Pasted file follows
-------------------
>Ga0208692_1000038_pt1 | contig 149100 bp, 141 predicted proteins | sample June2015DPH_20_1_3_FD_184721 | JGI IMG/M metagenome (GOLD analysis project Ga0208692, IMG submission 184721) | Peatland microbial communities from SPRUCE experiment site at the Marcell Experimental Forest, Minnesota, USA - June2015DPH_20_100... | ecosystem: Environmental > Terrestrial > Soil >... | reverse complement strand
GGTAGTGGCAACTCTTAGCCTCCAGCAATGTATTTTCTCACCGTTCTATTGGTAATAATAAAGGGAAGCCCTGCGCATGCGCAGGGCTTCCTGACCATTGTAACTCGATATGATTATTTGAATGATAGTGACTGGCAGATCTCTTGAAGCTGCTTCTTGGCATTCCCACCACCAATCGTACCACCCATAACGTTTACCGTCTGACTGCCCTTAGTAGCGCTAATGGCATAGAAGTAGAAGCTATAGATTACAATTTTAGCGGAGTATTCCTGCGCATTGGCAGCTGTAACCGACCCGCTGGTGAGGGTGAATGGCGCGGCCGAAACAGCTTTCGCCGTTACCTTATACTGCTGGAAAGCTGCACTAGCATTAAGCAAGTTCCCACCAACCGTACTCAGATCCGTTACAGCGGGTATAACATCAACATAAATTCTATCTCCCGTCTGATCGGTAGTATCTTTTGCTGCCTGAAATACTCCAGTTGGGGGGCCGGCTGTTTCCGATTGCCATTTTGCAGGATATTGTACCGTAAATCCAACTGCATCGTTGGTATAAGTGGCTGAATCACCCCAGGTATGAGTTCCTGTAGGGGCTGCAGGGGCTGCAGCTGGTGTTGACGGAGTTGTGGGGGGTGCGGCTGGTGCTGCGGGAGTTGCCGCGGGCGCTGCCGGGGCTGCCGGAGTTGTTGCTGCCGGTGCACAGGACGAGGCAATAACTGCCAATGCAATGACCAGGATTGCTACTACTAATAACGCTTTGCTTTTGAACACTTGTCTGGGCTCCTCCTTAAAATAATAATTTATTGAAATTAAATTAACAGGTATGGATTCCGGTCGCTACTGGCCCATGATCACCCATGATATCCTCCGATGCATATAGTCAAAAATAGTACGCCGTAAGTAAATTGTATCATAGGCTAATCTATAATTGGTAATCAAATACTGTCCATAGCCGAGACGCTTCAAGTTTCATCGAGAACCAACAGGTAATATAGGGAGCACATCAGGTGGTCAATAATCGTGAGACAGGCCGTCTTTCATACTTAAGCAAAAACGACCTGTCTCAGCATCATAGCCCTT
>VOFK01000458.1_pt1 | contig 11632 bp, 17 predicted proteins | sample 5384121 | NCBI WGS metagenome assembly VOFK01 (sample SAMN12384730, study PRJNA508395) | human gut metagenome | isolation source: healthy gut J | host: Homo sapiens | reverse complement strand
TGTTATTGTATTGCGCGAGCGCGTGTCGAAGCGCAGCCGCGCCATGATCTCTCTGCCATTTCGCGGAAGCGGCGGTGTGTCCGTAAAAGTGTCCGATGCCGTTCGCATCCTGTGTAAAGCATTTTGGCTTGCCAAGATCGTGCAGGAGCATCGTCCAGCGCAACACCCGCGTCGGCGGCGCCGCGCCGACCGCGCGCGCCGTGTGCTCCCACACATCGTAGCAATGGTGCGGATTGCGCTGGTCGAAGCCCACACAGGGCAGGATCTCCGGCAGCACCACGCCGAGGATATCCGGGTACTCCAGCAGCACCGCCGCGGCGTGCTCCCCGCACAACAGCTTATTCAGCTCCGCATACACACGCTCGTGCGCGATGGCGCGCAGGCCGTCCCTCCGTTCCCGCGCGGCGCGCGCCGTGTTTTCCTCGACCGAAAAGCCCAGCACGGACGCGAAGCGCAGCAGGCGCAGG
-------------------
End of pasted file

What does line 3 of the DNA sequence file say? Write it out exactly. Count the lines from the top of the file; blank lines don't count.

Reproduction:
>VOFK01000458.1_pt1 | contig 11632 bp, 17 predicted proteins | sample 5384121 | NCBI WGS metagenome assembly VOFK01 (sample SAMN12384730, study PRJNA508395) | human gut metagenome | isolation source: healthy gut J | host: Homo sapiens | reverse complement strand